Food shaming implies that your eating habits aren’t what they should be and cause doubt about your food desires, health, and even body shape. If you already struggle with food anxiety or self-consciousness when dining with others, invasive commentary about your plate elevates these feelings. Passive aggressive and even direct commentary about your food feed the lie that you’re eating wrong or something is wrong with you for making the food choices you have. Critiquing your food also makes the other person feel better or more “health righteous” about their own food.  No one has a right to judge you or what’s on your plate. 

Every single one of these phrases has been spoken to me AND/OR my children. These comments, while sometimes seemingly innocent or meant to be helpful, are harmful to your thoughts, behaviors, and esteem about food, your body, and sense of health.

Hear me well: no one should ever be in your food– including your spouse/significant other, children, and other close family. 

This means no one should be commenting on, questioning, or judging your food. Ever. (Nor should anyone be commenting on, questioning, or judging your children’s food, especially teachers and other students. More on that in a future post 😉 ) By the same token, if you’ve ever said any of these comments to yourself or even out loud to another person about your own food, then you are expressing shame about your own choices. You’ve pegged yourself as “wrong” or “bad” because of your food. Food doesn’t define who you are. Food is simply a fun, creative, and delightful way to honor your body’s need for nourishment.

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It’s important to recognize food shaming when it happens and acknowledge how it makes you feel because it affects your relationship with food and your body. Understanding how food shaming affects you is a powerful step in building body confidence, empowering positive messages, and setting boundaries with others when it comes to your health.

If someone is all up in your food with their shamey commentary, stand your ground and trust yourself. You don’t have to defend your choices or feel bad about your food, and you certainly don’t need to feel bad about yourself. You know your body better than anyone. Love yourself and eat what you love.

 

America has an eating disorder

America has an eating disorder. We eat by numbers, rules, regulations. We make decisions about the food we eat based on fear, anxiety, and righteous attitude. We restrict, omit, and regiment selected nutrients and food groups.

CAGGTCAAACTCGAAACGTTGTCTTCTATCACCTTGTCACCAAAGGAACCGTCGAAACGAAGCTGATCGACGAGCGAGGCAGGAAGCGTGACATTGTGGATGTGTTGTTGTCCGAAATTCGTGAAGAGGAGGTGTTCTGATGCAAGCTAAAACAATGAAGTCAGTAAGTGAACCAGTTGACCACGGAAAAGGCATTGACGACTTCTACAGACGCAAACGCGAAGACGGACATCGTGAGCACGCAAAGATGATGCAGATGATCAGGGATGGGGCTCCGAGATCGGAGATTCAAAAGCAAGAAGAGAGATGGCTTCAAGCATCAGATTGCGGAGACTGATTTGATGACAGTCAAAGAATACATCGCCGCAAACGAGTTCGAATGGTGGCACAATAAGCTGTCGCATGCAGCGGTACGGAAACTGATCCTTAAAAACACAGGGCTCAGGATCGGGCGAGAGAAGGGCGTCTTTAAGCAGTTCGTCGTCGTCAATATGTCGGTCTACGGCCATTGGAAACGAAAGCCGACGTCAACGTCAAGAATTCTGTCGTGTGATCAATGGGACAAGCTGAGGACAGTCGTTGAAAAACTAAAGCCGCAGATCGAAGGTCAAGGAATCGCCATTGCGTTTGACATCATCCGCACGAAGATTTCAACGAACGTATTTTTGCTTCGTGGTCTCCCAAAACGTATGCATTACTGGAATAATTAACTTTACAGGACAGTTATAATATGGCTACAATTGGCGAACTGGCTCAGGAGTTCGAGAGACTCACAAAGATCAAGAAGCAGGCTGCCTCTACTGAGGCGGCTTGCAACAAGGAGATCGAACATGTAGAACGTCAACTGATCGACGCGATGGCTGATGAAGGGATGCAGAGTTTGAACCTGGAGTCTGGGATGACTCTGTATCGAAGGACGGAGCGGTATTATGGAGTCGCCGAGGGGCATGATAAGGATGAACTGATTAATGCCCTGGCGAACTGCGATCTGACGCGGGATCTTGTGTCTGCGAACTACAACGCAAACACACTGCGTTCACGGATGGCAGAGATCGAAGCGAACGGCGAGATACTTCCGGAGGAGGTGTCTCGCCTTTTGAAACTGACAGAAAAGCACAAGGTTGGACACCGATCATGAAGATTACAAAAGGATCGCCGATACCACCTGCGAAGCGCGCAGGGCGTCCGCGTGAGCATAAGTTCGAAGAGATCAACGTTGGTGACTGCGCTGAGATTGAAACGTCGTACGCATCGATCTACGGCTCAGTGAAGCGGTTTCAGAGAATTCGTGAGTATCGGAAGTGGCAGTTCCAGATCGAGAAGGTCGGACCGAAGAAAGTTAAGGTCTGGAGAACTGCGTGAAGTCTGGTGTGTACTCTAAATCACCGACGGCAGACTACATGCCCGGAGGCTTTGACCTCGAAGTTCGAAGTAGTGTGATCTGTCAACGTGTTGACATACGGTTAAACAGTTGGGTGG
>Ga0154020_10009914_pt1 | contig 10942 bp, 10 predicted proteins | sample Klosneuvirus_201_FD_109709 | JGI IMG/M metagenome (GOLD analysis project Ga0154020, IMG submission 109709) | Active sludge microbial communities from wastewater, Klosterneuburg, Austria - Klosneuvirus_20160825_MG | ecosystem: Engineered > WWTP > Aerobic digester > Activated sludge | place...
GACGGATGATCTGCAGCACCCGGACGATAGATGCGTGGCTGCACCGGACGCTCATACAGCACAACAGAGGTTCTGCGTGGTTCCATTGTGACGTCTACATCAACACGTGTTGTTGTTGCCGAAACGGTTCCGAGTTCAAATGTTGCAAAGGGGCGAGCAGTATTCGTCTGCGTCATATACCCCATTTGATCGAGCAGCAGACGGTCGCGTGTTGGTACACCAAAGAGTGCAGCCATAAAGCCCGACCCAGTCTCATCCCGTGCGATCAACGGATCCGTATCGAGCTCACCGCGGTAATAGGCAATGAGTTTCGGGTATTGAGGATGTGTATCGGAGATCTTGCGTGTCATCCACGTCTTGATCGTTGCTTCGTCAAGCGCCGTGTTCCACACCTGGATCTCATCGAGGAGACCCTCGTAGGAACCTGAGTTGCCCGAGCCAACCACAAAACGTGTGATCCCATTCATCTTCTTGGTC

Our culture has great angst about obesity, weight gain, and body shape. We fear food and weight-related diseases and build our diets and exercises around these fears. We’re scared to be fat. So we put nutrition labels on everything as a tool to help control and avoid fat. We put devices on our wrists and smart phones to track every bite, every step, every heart beat to makes sure we don’t get fat.

We have countless diets and cleanses and every kind of work out program; we have diet pills and calorie strategies; we have workout equipment and memberships; we have safe foods, bad foods, healthy foods, demon foods, healthier foods, poison foods, clean foods. We avoid calories, save calories, burn calories.

We’ve got teachers teaching kids how to read nutrition labels and hanging their snacks on the wall in categories “HEALTHY”  and “NOT HEALTHY.” My eight-year-old daughter came home agitated because the girls at lunch were claiming her chocolate milk was bad for her, but M’s was okay because it was “healthier” as determined by the lesser grams of sugar. L didn’t agree about either one because her mom said all chocolate milk is bad for you.

Our culture calls all of this “being healthy,” but really it’s all to avoid “being fat.”

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We aren’t healthy, though. We’re anxious because… not enough steps, too many calories, not high enough heart rate, too much on the scale, too much on the plate, still craving “that thing,” not enough days at the gym, gave in, no self-control, pants don’t fit, back fat, tummy fat, butt fat, arm jiggle, thigh gap, not buff enough, not strong enough, no muscle definition, need to lose more, need to have better habits, need to work harder, faster, longer, need to restrict more, need a new diet, need better control…

Despite all the tools, rules, and media information, America still has an obesity crisis. Yet we also have a growing crisis of anorexia and bulimia in our youngest and most precious kiddos. There is something much deeper and more troubling going on here.

I don’t believe our culture is overindulgent. I don’t believe we lack self-control in our lives. I don’t believe we are bad people. I believe as a culture, we’re very sick and we need recovery. We’ve become disconnected from our bodies, obsessed with food as something to be feared rather than enjoyed, and distorted in our understanding of what it means to be kind to ourselves and our bodies.